Munich 50th Anniversary Show
28 October 2013
Another year has gone almost without trace and we find ourselves back at the familiar surroundings of Europe's biggest mineral, Fossil and Gemstone fair.
This year is a little special being the 50th Anniversary of the show and to celebrate what better way than to include a special exhibit of Gold.
And what a display!
Some of the finest and most spectacular natural examples of crystallised gold from the natural world have been displayed from private and international collections alike. A feast for the eyes, dare I say - a wonderland.
We'll feature this exhibition a little later but first a little about some of the great things Crystal Classics and Kristalle have brought to the show.
The team arrived after the long journey from Somerset, England by road on Tuesday and immediately began the process of setting up the show.
The weather in Munich is in great contrast to what we experienced last year. Warm temperatures and sunshine have blessed us for most of our visit. This time last year we were contemplating navigating through snow for our return journey.
This year all twelve of our trademark classic glass show cabinets were loaded and it wasn't long before the booth began to take shape.
The interior of one of the halls before set up.
One of our vans parked as closely as we could to facilitate unloading.
Dave Lloyd (AKA LLoydy)…. On a mission!
At most venues our set up goes smoothly. Occasionally we have a hitch.
Dave Spiller trying his hardest to avoid electric shock while correcting a lighting fault. The rewards for success are clearly visible!
A valuable new addition to our team - Verity (Ian’s daughter) helps him sort through some of our British mineral selection.
Peter Schlegel and Verity performing one of the most important parts of set up – glass door and shelf cleaning for the cabinets, with Wayne Leicht looking on.
Wayne and Peter enjoying a light hearted moment.
Dave Hacker takes over for a while.
Left to right: Diana Schlegel, Peter Schlegel, Liz Hacker and Katrin Schlegel.
Liz Hacker begins the task of loading the mineral specimens and positioning them to best advantage.
Dave Whipp gets a masterclass in display techniques from a pro – Dave Spiller (AKA “Spillage”).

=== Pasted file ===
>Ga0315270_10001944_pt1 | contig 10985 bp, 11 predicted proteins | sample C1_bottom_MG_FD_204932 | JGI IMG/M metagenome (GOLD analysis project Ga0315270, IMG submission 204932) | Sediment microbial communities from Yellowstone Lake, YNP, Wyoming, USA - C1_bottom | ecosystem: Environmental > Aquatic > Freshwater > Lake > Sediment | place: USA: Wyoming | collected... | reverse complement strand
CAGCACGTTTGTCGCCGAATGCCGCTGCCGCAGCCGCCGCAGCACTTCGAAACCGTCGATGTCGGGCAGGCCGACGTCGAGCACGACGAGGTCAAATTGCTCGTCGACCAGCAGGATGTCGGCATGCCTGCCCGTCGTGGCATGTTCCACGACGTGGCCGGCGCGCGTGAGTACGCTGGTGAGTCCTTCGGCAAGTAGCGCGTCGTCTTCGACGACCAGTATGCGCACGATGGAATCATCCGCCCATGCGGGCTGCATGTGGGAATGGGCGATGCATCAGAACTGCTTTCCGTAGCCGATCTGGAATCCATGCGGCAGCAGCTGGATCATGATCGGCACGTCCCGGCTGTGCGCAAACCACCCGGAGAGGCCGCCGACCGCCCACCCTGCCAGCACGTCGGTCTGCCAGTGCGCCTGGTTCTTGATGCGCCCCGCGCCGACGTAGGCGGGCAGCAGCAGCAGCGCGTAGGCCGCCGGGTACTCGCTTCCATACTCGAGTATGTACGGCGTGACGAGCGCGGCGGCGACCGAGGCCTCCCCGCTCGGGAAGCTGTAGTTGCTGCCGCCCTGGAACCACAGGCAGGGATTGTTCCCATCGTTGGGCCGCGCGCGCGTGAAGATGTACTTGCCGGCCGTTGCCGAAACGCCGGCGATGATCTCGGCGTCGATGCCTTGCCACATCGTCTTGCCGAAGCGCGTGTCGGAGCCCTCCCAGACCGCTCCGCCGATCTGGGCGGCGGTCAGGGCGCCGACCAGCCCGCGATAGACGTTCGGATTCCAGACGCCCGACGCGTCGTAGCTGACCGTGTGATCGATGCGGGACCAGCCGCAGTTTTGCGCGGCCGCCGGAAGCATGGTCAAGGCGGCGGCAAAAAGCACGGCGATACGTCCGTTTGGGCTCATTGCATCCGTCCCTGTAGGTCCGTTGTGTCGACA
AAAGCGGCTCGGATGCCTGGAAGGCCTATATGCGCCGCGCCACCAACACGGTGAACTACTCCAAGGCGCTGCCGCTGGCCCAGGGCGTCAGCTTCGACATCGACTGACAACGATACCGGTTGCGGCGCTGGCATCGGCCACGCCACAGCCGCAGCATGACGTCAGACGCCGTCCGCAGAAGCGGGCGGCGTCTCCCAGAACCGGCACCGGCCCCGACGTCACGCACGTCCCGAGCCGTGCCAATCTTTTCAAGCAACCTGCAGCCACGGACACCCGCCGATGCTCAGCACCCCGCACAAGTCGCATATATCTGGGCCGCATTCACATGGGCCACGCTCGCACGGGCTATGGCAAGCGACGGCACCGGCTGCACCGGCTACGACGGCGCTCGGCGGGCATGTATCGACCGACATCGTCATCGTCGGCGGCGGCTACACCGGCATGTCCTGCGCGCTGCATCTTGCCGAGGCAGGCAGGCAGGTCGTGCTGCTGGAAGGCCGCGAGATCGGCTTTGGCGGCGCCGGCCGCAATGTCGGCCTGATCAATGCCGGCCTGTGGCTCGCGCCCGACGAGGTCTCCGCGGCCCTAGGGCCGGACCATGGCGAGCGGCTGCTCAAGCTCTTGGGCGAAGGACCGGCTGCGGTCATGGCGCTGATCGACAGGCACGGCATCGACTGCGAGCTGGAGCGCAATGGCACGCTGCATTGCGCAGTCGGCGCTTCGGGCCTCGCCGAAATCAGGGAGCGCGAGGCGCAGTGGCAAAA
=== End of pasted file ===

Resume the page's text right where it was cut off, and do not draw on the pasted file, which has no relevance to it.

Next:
Some of the mineral specimens lined up in preparation for display.
Three great Fluorite specimens - two British, one Chinese.
All the Girls hard at work on the display – Lois Nelson, Audrey Lloyd, Diana Schlegel and Liz Hacker.
The long awaited end result.
One of our display cabinets filled with worldwide mineral specimens.
Diana Schlegel with Ian Bruce – “The Crystal Classics”.
A well earned break – Dave Hacker and Dave Spiller.
This year at Munich we brought our usual selection of fine worldwide mineral specimens which included items from some recently acquired collections - classic and old time mineral specimens from across Europe as well as a fine selection of minerals from the Tsumeb Mine. Here are just two of our cabinets after completing the display and to follow a selection of some of the individual pieces we have for sale.
Please remember that not all of these items will sell at the show so if you are unable to attend and there is anything here that interests you, please do not hesitate to contact us and we will advise you if we still have that item.
We have recently been able to acquire a number of fine mineral specimens from Iran. In this cabinet we displayed some of the finest.
Cool blue Hemimorphite specimens with some of the best Fluorites we have seen from Iran, together with lustrous crystallised Epidotes and some unique Calcite coated Wulfenite specimens.
A selection of colourful world wide specimens including a gem clean twinned crystal of Yellow Spodumene from Afghanistan at the top with a variety of Tourmaline and Fluorite specimens.
Here are some of the individual specimens:
Amethyst from Thunder Bay District, Ontario, Canada.